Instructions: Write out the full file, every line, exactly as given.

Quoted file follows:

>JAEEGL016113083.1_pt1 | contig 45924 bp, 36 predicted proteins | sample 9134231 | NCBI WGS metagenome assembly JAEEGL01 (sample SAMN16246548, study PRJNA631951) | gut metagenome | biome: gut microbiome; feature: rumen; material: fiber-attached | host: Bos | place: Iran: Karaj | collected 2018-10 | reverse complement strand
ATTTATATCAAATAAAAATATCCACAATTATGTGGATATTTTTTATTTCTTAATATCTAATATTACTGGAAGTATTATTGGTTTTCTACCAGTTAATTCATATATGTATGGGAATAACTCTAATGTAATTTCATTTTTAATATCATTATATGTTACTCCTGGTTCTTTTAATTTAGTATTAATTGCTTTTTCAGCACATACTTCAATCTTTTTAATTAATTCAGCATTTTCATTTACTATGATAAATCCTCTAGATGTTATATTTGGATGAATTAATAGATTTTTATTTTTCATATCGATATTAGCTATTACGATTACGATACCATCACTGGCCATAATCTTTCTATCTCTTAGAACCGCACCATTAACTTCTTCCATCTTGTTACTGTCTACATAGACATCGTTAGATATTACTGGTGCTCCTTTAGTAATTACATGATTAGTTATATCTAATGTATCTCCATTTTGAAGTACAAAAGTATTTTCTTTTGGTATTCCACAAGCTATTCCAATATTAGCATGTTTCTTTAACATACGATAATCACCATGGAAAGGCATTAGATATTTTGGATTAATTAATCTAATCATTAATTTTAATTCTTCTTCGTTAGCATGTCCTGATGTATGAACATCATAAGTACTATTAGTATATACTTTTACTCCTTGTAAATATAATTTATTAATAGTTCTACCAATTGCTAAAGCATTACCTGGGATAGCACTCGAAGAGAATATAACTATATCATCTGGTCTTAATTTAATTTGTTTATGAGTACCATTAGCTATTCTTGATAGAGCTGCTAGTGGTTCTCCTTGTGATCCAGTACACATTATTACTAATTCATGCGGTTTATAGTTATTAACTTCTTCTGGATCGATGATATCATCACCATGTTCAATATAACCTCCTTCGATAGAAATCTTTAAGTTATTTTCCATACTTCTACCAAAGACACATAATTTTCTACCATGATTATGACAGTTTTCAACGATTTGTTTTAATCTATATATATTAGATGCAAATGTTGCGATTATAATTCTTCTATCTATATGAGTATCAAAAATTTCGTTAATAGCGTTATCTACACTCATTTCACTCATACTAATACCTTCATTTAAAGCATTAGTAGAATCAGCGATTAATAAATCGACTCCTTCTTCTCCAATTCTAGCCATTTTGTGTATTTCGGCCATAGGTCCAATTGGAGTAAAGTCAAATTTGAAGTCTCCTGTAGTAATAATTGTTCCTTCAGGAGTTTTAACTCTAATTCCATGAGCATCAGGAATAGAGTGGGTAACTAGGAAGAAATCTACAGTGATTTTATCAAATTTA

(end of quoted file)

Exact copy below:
>JAEEGL016113083.1_pt1 | contig 45924 bp, 36 predicted proteins | sample 9134231 | NCBI WGS metagenome assembly JAEEGL01 (sample SAMN16246548, study PRJNA631951) | gut metagenome | biome: gut microbiome; feature: rumen; material: fiber-attached | host: Bos | place: Iran: Karaj | collected 2018-10 | reverse complement strand
ATTTATATCAAATAAAAATATCCACAATTATGTGGATATTTTTTATTTCTTAATATCTAATATTACTGGAAGTATTATTGGTTTTCTACCAGTTAATTCATATATGTATGGGAATAACTCTAATGTAATTTCATTTTTAATATCATTATATGTTACTCCTGGTTCTTTTAATTTAGTATTAATTGCTTTTTCAGCACATACTTCAATCTTTTTAATTAATTCAGCATTTTCATTTACTATGATAAATCCTCTAGATGTTATATTTGGATGAATTAATAGATTTTTATTTTTCATATCGATATTAGCTATTACGATTACGATACCATCACTGGCCATAATCTTTCTATCTCTTAGAACCGCACCATTAACTTCTTCCATCTTGTTACTGTCTACATAGACATCGTTAGATATTACTGGTGCTCCTTTAGTAATTACATGATTAGTTATATCTAATGTATCTCCATTTTGAAGTACAAAAGTATTTTCTTTTGGTATTCCACAAGCTATTCCAATATTAGCATGTTTCTTTAACATACGATAATCACCATGGAAAGGCATTAGATATTTTGGATTAATTAATCTAATCATTAATTTTAATTCTTCTTCGTTAGCATGTCCTGATGTATGAACATCATAAGTACTATTAGTATATACTTTTACTCCTTGTAAATATAATTTATTAATAGTTCTACCAATTGCTAAAGCATTACCTGGGATAGCACTCGAAGAGAATATAACTATATCATCTGGTCTTAATTTAATTTGTTTATGAGTACCATTAGCTATTCTTGATAGAGCTGCTAGTGGTTCTCCTTGTGATCCAGTACACATTATTACTAATTCATGCGGTTTATAGTTATTAACTTCTTCTGGATCGATGATATCATCACCATGTTCAATATAACCTCCTTCGATAGAAATCTTTAAGTTATTTTCCATACTTCTACCAAAGACACATAATTTTCTACCATGATTATGACAGTTTTCAACGATTTGTTTTAATCTATATATATTAGATGCAAATGTTGCGATTATAATTCTTCTATCTATATGAGTATCAAAAATTTCGTTAATAGCGTTATCTACACTCATTTCACTCATACTAATACCTTCATTTAAAGCATTAGTAGAATCAGCGATTAATAAATCGACTCCTTCTTCTCCAATTCTAGCCATTTTGTGTATTTCGGCCATAGGTCCAATTGGAGTAAAGTCAAATTTGAAGTCTCCTGTAGTAATAATTGTTCCTTCAGGAGTTTTAACTCTAATTCCATGAGCATCAGGAATAGAGTGGGTAACTAGGAAGAAATCTACAGTGATTTTATCAAATTTA